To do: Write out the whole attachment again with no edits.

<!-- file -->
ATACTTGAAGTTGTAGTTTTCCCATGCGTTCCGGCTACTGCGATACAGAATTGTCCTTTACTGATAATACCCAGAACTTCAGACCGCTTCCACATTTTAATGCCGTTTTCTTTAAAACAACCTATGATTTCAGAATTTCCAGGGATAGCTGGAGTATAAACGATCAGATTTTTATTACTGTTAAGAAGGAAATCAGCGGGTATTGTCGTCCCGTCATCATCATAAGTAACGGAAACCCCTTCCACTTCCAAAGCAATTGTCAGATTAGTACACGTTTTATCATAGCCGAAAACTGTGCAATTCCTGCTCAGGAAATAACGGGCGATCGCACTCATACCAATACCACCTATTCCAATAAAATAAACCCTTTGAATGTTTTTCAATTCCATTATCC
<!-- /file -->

ATACTTGAAGTTGTAGTTTTCCCATGCGTTCCGGCTACTGCGATACAGAATTGTCCTTTACTGATAATACCCAGAACTTCAGACCGCTTCCACATTTTAATGCCGTTTTCTTTAAAACAACCTATGATTTCAGAATTTCCAGGGATAGCTGGAGTATAAACGATCAGATTTTTATTACTGTTAAGAAGGAAATCAGCGGGTATTGTCGTCCCGTCATCATCATAAGTAACGGAAACCCCTTCCACTTCCAAAGCAATTGTCAGATTAGTACACGTTTTATCATAGCCGAAAACTGTGCAATTCCTGCTCAGGAAATAACGGGCGATCGCACTCATACCAATACCACCTATTCCAATAAAATAAACCCTTTGAATGTTTTTCAATTCCATTATCC